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You Can Now Design Your Own Ralph Lauren Down Jacket

Not only are the made-to-order puffers customizable, they're also eco-friendly.

Three men's styles from Ralph Lauren's new custom packable jacket program. Ralph Lauren

If your at-home baking and gardening pursuits have reached a plateau, Ralph Lauren has a new vehicle for flexing your creativity. The designer is letting shoppers take the driver’s seat with his new custom packable jacket and build their own creation. Outside of made-to-measure tailoring, it’s the brand’s most personalized service yet.

Launching October 22nd, the new program allows shoppers to customize one of Lauren’s best-selling pieces of outerwear: the packable quilted down jacket. The lightweight yet insulating layer is the kind of practical, versatile staple that’s a welcome addition to any wardrobe—such range makes it an ideal canvas for expressing one’s personal style. It’s the latest evolution in the brand’s Create Your Own program, which debuted in 2003 with a customizable polo shirt and now encompasses several of Lauren’s most beloved classics—oxford shirts, crewneck sweaters, sweatshirts—that can be personalized in more than 500 different variations.

The packable jacket ups the ante by offering more options than ever before. First you choose a silhouette, either a hooded jacket, mock neck jacket or vest available in men’s, women’s and children’s models. Then you can make selections from a palette of eight colors for the body, sleeves, hood and zippers, a variation of the signature polo pony logo and whatever name or message you’d like inscribed on the inside label. Among all the choices available, there are hundreds of potential combinations.

Three variations of the customizable vest.

One vest, three ways. Men’s vest, $225 Ralph Lauren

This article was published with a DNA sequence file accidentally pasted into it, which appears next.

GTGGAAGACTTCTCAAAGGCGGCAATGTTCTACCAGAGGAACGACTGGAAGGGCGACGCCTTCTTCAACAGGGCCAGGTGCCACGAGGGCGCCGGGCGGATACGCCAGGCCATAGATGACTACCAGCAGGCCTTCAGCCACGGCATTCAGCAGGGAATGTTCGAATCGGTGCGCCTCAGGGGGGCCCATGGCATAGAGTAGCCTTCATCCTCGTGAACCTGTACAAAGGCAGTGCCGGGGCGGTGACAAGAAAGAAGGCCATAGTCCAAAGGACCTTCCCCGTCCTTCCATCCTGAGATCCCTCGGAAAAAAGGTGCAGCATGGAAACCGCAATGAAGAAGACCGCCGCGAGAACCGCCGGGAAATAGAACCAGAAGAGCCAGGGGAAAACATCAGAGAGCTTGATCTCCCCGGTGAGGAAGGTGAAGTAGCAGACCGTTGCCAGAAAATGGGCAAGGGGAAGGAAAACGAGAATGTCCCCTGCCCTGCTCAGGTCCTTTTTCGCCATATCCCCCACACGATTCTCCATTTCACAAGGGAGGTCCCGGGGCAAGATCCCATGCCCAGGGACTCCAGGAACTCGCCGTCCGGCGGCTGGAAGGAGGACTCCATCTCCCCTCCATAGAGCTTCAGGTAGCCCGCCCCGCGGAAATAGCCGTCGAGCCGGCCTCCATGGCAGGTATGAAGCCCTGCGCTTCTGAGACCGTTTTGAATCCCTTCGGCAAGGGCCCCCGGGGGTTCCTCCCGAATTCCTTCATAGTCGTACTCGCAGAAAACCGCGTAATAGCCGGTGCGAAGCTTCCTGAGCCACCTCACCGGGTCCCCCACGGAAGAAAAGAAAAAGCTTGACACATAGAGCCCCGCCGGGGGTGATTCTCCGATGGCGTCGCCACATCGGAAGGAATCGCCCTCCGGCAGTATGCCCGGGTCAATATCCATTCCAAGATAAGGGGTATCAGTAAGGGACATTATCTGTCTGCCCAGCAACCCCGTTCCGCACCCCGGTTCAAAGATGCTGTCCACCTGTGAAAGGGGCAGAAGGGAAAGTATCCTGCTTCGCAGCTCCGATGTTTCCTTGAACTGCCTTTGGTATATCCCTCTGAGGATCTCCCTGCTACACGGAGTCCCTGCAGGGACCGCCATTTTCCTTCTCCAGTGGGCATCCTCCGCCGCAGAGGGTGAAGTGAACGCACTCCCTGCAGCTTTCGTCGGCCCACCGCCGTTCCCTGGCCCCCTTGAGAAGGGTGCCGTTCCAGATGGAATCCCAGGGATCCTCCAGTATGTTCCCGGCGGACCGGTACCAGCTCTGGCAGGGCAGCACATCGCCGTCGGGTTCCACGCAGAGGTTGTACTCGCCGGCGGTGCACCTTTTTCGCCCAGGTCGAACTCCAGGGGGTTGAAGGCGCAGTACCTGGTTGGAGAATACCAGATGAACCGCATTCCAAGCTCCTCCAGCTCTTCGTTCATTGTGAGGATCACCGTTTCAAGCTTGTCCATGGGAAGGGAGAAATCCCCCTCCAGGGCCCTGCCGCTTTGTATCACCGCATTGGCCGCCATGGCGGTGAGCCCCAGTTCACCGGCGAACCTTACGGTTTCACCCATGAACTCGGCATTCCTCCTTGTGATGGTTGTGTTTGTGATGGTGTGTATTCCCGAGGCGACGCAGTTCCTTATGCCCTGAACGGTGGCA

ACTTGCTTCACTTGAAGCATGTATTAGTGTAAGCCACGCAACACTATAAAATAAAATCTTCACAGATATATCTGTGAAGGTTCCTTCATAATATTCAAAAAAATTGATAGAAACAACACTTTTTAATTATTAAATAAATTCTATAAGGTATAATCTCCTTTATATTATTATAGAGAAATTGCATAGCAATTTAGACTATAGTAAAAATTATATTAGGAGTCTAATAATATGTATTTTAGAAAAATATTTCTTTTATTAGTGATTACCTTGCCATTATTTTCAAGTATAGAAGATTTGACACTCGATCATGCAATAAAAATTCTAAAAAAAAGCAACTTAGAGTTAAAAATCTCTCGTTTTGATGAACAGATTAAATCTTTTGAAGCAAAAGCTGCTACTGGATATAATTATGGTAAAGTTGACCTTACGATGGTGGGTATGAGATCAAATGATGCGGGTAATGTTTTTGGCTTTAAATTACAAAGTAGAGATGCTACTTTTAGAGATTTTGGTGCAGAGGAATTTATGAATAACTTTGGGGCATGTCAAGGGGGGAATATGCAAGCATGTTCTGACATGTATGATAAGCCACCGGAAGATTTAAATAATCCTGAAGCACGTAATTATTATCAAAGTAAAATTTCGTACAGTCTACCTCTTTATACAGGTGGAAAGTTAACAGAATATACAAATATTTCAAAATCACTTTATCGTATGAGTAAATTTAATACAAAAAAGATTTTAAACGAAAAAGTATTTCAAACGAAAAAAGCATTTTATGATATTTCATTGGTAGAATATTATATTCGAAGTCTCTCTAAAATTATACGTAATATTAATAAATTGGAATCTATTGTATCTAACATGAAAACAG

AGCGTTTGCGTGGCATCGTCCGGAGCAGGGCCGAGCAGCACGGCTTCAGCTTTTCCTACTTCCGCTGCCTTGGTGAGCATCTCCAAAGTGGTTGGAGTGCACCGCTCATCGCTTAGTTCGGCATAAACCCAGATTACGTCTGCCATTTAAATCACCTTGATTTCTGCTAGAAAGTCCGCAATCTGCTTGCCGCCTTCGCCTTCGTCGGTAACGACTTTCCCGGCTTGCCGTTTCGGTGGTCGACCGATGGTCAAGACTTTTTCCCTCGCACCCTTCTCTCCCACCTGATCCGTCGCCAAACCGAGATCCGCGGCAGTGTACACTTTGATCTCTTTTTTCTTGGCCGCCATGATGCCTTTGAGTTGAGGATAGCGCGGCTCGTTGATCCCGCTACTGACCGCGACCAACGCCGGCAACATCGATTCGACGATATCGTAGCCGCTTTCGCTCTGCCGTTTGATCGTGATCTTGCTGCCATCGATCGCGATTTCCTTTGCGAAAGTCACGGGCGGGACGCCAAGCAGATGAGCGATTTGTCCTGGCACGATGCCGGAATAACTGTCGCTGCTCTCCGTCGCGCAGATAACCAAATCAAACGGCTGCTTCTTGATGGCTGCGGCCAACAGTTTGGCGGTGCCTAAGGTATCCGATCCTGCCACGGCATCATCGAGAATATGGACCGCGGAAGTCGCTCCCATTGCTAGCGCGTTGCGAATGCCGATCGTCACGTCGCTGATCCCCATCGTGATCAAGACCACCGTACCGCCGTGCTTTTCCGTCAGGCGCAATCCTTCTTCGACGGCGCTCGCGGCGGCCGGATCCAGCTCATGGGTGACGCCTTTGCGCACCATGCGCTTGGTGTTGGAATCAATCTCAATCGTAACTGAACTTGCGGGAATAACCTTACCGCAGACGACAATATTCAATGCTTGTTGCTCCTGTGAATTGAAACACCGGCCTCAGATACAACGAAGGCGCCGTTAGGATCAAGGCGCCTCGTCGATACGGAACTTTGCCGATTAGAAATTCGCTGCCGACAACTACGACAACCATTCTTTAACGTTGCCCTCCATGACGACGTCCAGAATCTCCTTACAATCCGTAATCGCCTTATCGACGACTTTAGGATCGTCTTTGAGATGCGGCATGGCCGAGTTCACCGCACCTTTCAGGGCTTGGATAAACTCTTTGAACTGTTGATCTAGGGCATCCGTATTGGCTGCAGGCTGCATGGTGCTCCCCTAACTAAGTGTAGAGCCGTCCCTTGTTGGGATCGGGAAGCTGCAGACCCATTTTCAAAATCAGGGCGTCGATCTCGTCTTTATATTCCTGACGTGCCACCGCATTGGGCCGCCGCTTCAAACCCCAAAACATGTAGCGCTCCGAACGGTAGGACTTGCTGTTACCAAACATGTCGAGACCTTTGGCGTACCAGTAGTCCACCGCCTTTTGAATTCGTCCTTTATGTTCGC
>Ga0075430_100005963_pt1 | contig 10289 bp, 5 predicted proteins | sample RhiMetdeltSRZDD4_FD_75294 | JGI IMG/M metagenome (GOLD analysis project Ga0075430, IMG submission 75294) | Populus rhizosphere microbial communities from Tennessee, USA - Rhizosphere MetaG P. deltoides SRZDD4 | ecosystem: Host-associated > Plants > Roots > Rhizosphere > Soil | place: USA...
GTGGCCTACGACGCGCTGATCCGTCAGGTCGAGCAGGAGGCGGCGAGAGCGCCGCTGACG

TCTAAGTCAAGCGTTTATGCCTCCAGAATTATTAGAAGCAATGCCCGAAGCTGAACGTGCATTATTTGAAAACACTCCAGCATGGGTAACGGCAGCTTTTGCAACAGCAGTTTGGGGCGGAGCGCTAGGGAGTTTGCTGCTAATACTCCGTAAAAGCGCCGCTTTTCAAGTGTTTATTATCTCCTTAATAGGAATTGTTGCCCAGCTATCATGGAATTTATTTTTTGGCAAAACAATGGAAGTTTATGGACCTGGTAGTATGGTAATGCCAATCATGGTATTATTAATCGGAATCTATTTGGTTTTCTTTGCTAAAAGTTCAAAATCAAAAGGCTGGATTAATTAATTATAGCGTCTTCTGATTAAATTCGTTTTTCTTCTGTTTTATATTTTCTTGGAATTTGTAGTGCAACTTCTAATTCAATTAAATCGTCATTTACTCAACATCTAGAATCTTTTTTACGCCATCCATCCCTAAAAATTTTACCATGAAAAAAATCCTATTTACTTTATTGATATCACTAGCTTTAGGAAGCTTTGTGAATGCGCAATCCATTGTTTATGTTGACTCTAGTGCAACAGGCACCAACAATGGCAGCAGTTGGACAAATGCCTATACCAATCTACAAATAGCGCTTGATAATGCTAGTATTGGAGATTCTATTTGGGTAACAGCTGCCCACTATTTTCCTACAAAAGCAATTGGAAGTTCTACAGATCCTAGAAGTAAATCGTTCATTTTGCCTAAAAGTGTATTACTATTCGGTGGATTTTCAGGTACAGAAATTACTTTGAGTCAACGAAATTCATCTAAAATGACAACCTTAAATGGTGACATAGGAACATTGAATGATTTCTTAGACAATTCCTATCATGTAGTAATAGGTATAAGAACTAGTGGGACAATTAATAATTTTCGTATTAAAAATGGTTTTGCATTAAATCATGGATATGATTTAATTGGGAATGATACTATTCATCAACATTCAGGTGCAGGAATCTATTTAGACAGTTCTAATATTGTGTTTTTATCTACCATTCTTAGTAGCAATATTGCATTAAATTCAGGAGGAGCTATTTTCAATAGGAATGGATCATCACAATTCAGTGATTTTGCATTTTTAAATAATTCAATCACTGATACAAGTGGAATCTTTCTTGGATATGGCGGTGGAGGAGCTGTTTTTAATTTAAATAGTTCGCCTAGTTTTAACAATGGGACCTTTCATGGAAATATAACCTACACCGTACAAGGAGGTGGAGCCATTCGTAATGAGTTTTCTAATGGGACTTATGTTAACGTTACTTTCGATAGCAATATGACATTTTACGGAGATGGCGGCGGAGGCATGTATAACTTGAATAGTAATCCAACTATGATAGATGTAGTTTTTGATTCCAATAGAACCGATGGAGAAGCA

While the brand has been innovating the on-demand customization model for almost a decade, the new packable jacket marks the first foray into this kind of made-to-order outerwear—for Ralph Lauren or any brand of its stature. Beyond allowing you to create a piece that is uniquely your own (always a perk in the age of social media, when every selfie is an exercise in personal branding) the made-to-order model represents a very timely sustainable alternative to the traditional fashion system.

“Given the shifts in business with Covid, our company looked at various ways to leverage excess materials without creating waste,” David Lauren, the brand’s chief innovation officer, tells Robb Report. By producing pieces on demand, they are able to conserve resources and only manufacture as much as is needed. It’s a principle that’s long been employed in the higher end of tailoring and haute couture, but it’s a significantly bigger deal to apply that practice to more widely available ready-to-wear.

“It is definitely the fashion of the future!” Lauren enthuses. “Not only does on-demand align with our sustainability goals by reducing product inventory and waste, it also eliminates the need for markdowns and allows for rapid fulfillment and flexibility in meeting our consumers’ desires.”

Two variations of the men's hooded jacket and, center, the women's mock neck style.

Two variations of the men’s hooded jacket, $285, and, center, the women’s mock neck style, $298 Ralph Lauren

In addition to being smarter about waste, the custom packable jacket is eco-friendly through and through. The exterior is made of recycled nylon and polyester fabrics and, in lieu of conventional down filling, the insulation is comprised of 100 percent Primaloft Thermoplume. This makes Ralph Lauren the first American designer to employ this novel material produced entirely from recycled plastic bottles. It is just the latest in the brand’s recent string of greener practices.

For Earth Day earlier this year, Lauren debuted a capsule collection of polo shirts in a fabric produced from recycled plastic bottles and committed to removing at least 170 million bottles from landfills and oceans and replacing all virgin polyester materials with recycled alternatives by 2025. Even before that, the brand pledged to achieve zero waste landfills by 2023 and a 20 percent reduction in water use across its operations by 2025.

All of which makes a custom packable jacket one of the most virtuous made-to-order commissions you’re likely to make this year. Rarely does being self-serving align with being good for the planet, but this just might be it.

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